Torow N, Li R, Hitch TCA, Mingels C, Al Bounny S, van Best N, Stange EL, Simons B, Maié T, Rüttger L, Gubbi NMKP, Abbott DA, Benabid A, Gadermayr M, Runge S, Treichel N, Merhof D, Rosshart SP, Jehmlich N, Hand TW, von Bergen M, Heymann F, Pabst O, Clavel T, Tacke F, Lelouard H, Costa IG, Hornef MW.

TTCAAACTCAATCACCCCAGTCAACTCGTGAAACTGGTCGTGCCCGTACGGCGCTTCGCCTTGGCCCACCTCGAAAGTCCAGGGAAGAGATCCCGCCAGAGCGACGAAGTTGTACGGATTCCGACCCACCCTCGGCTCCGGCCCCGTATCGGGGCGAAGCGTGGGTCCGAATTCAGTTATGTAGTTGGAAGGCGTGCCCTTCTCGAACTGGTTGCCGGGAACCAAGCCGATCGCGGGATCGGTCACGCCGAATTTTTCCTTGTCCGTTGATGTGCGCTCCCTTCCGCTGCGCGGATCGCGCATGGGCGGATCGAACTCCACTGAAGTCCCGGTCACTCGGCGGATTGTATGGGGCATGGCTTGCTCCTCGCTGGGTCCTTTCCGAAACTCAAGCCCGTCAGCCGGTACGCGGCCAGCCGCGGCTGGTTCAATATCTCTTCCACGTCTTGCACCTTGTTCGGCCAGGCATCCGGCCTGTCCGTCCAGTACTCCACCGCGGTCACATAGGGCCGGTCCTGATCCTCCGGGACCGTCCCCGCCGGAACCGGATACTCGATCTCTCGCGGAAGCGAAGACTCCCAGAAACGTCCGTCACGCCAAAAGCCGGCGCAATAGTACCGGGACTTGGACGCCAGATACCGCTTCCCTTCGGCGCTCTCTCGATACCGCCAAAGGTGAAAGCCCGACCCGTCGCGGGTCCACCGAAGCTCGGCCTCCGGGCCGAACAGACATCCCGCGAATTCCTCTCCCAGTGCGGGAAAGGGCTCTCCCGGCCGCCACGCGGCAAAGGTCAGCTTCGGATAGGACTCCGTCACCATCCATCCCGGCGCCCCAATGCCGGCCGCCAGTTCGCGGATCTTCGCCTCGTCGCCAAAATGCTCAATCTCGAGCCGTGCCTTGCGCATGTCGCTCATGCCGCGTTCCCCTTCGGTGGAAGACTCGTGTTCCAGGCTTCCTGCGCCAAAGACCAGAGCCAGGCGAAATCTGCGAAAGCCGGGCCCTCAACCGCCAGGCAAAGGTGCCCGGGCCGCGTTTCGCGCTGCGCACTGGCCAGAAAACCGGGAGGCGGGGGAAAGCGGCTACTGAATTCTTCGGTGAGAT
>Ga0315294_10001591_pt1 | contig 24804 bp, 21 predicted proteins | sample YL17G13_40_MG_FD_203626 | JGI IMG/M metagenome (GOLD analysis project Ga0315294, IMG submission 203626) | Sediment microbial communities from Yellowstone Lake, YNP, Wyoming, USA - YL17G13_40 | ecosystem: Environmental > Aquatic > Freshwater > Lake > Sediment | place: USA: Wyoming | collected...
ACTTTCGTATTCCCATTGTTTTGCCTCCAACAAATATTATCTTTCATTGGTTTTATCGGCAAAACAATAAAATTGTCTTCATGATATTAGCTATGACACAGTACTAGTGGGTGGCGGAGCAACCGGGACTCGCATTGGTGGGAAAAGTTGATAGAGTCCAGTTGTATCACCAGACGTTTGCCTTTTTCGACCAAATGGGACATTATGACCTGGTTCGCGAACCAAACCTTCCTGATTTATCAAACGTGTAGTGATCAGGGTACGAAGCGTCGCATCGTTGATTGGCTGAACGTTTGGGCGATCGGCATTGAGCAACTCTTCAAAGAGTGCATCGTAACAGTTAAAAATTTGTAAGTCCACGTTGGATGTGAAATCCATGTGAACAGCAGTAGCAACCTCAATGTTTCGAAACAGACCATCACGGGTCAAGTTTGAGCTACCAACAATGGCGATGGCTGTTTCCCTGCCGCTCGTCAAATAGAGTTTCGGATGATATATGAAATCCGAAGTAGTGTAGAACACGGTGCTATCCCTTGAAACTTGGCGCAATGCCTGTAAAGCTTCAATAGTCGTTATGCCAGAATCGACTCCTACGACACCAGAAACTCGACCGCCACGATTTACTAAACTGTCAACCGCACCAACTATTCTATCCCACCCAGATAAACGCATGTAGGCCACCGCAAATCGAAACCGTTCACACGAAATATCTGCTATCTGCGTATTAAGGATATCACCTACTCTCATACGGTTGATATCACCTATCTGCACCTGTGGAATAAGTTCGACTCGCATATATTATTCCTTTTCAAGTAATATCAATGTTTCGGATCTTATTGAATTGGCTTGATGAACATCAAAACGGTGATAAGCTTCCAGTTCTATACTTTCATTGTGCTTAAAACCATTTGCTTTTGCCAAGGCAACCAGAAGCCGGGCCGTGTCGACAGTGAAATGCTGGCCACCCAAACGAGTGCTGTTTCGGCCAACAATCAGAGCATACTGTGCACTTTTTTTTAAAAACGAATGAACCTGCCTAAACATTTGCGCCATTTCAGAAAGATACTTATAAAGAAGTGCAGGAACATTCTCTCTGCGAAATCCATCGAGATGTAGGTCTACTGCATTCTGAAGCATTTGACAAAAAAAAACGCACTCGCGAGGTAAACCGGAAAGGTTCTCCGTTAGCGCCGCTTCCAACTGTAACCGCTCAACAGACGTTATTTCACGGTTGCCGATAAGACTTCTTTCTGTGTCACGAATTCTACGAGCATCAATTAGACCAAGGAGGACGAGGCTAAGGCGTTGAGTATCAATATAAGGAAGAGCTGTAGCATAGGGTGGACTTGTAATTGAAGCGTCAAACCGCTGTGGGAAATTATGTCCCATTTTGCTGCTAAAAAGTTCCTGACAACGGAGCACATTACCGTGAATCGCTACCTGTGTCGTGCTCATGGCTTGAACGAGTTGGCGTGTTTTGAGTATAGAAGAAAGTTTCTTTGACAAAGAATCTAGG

ABSTRACT: Early-life immune development is critical to long-term host health. However, the mechanisms that determine the pace of postnatal immune maturation are not fully resolved. Here, we analyzed mononuclear phagocytes (MNPs) in small intestinal Peyer’s patches (PPs), the primary inductive site of intestinal immunity. Conventional type 1 and 2 dendritic cells (cDC1 and cDC2) and RORgt+ antigen-presenting cells (RORgt+ APC) exhibited significant age-dependent changes in subset composition, tissue distribution, and reduced cell maturation, subsequently resulting in a lack in CD4+ T cell priming during the postnatal period. Microbial cues contributed but could not fully explain the discrepancies in MNP maturation. Type I interferon (IFN) accelerated MNP maturation but IFN signaling did not represent the physiological stimulus. Instead, follicle-associated epithelium (FAE) M cell differentiation was required and sufficient to drive postweaning PP MNP maturation. Together, our results highlight the role of FAE M cell differentiation and MNP maturation in postnatal immune development.